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Thursday, Oct. 23, 2014

And the sun will keep on rising ...

Sunday, November 11, 2012

I'm going to step out of character here for a little while, friends. Bear with me. As I've said before, honesty and real-ness are important to me, and life is not always entertaining or amusing. Sometimes it sucks. Sometimes it hurts. Sometimes it takes you by surprise with a gut punch and leaves you gasping for air and wondering what the heck just happened and how you got where you are.

Two Sundays ago, The Police's grandpa on his dad's side -- close friend and the only link he had to his dad, who died in similar fashion when The Police was 7 -- took his own life. A friend called while we were at church and ripped a sizeable hole in our world, just like that. With just a few sentences.

Suicide.

This is an ugly word. It's an ugly decision to make, and its aftermath is ugly. It carries an ugly stigma, and its victims are left holding a big ol' basket of emotions that are quite ugly indeed. And even shameful. It's a word that you whisper, you don't just say it. When you explain to others what happened, you lower your voice, look around to see if anyone else is listening. And then you prep yourself for their awkward look of shock and dismay, and their complete inability to say anything that will sound right in response -- even the generally accepted platitudes on dealing with death fall flat when that word is spoken.

I can't imagine how it feels when you hear that someone you've loved, relied on, and in turn cared for -- over the course of your whole life -- chose to face the business end of a gun rather than see you again.

I just can't.

I can only know how the carpet in our church hallway felt to my knees that morning as I sank down to wrap my arms around my husband, who had just heard that for the second time in his young life, he'd never see his flesh and blood father again -- and it had been their choice. I know how the white walls and cold tile floors felt in the waiting room at The Med's trauma center while we stared down at them and listened to the surgeon tell us that we were dealing with a non-surviveable injury. And I know how my husband's hand felt -- cold, but steady -- as I held it while he made the decision to remove life support and wait four more hours for the actual end to come, even though we had known life was gone from the very beginning. I know how the small talk and jokes offered up by my family while we waited that longest four hours in our lives felt -- nervous, worried. I know how I felt during the subsequent week as I planned funeral services for this man that I hardly knew but who had made such a huge impact on my life -- confused, overwhelmed, frustrated, determined. Determined that things would be done right, done quickly, done with honor and dignity. Because that was all I could do for his grandson, the man I love.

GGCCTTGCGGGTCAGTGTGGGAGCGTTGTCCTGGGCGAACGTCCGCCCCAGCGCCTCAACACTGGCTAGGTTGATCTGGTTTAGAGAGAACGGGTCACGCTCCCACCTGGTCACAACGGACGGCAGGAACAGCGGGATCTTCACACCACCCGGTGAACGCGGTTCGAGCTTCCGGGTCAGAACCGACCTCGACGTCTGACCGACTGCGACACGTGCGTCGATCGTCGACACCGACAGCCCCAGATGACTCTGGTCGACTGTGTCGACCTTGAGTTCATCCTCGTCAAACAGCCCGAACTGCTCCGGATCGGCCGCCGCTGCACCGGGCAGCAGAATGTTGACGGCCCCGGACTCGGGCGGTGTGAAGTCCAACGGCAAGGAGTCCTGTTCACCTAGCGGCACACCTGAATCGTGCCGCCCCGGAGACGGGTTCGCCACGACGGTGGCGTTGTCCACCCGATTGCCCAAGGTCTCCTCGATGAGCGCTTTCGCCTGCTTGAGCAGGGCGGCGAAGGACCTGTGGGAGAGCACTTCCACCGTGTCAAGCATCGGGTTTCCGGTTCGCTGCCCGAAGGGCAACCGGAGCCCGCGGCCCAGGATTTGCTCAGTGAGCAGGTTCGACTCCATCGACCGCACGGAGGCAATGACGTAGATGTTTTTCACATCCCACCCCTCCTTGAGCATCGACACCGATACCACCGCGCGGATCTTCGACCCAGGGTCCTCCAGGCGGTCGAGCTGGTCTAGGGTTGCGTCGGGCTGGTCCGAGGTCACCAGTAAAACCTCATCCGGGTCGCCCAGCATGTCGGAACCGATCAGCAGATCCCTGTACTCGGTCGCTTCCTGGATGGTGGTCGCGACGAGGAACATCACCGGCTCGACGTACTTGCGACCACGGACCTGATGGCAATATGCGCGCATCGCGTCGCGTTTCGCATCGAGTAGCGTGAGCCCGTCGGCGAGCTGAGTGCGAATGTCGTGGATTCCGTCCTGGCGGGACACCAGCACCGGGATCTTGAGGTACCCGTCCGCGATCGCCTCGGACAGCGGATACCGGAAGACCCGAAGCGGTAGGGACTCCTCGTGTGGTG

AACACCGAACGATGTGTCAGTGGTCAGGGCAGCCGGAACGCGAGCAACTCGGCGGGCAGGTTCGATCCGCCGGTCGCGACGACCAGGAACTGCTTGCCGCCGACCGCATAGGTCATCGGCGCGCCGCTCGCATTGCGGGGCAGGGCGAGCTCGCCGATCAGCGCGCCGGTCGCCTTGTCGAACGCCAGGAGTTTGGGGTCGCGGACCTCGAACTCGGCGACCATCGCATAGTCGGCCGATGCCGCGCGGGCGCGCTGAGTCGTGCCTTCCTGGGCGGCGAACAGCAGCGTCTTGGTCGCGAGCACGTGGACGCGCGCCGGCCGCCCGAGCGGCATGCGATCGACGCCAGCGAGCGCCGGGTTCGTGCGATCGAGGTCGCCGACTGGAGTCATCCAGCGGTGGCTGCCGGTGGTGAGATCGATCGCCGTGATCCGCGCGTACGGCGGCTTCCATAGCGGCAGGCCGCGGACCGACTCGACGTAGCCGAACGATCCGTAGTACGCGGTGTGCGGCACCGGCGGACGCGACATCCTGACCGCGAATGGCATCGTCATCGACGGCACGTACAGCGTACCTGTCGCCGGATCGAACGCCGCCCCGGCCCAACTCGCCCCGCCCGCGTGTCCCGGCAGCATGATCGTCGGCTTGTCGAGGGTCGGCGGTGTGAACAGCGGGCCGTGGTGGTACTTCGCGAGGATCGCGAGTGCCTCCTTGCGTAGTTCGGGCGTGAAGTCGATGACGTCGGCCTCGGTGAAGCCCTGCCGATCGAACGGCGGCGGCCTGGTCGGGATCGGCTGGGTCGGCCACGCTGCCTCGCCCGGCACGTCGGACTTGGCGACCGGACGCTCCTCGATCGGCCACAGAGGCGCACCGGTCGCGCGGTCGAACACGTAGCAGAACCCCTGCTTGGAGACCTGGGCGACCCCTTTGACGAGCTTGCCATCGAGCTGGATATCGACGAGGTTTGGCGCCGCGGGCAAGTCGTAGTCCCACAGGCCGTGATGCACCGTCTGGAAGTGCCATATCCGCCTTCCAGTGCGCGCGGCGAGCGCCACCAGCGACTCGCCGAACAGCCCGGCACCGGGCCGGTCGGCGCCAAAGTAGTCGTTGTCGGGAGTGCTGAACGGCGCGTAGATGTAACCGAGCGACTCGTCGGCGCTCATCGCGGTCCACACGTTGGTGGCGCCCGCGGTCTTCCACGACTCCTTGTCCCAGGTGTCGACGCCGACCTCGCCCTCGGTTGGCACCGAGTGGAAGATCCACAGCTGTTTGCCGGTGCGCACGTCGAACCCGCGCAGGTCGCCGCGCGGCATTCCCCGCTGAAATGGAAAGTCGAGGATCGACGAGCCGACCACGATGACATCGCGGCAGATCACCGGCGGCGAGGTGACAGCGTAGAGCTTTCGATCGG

Overwhelmed. That's how I felt every night when I put an arm around my husband and prayed that he slept well and without nightmares. Because, to be honest, this kind of thing creates a swell of emotions, questions and even physical responses that are pretty much impossible to wrap your brain around. It's like looking into a canyon full of feelings so big and dark that you can't see the bottom -- knowing you should somehow be able to clear them all away but having no idea where to begin.

Like I said, I can only tell you what I felt. The Police's feelings are his, and I won't trivialize the situation with a feeble attempt to describe them. As for me, I felt all of those awful things already mentioned.

But know what else I felt?

I felt the softness of the tissues my mom used to dab the tears from my face. I felt the strength of my dad's and brother's arms as they hugged me. I felt my sister-in-law's ring squeeze against my fingers when she held my hand. I felt the sticky sweet faces of my little nephews when they kissed me. I felt the sincerity in the words of encouragement and sympathy that came from so many friends, co-workers and my church family.

When someone chooses to walk out on their own life, even when it's so close to the end already, the whys and wherefores are quite frankly better left undiscussed. Especially when there are no answers to be had. No explanations available. So we don't discuss them. Because even if we figured out why, would that make things better? Probably not.

What we can choose is which parts of those lives to remember, which images and conversations to store away so that what we recall is a person who loved being alive. We can hold tightly on to them, talk about them, share them with others -- so that they are permanent and the ugliness of the end itself cannot corrupt them.

And we can move on. Because that is exactly what the world will do whether we choose to go along with it or not. We can carry our pain with us for a little while (or a long while), and then eventually we can lay it down by the roadside and keep on walking, hand-in-hand with our memories and the ones we love. And appreciate those that God has gifted us with for this season.

"The sun comes up, it's a new day dawning,
It's time to sing Your song again.
Whatever may pass, and whatever lies before me,
Let me be singing when the evening comes."

(from "10,000 Reasons" by Matt Redman)

sharris@couriernews.net

Shannon Spears Harris
Shannon Spears Harris is a staff writer for the Courier News.
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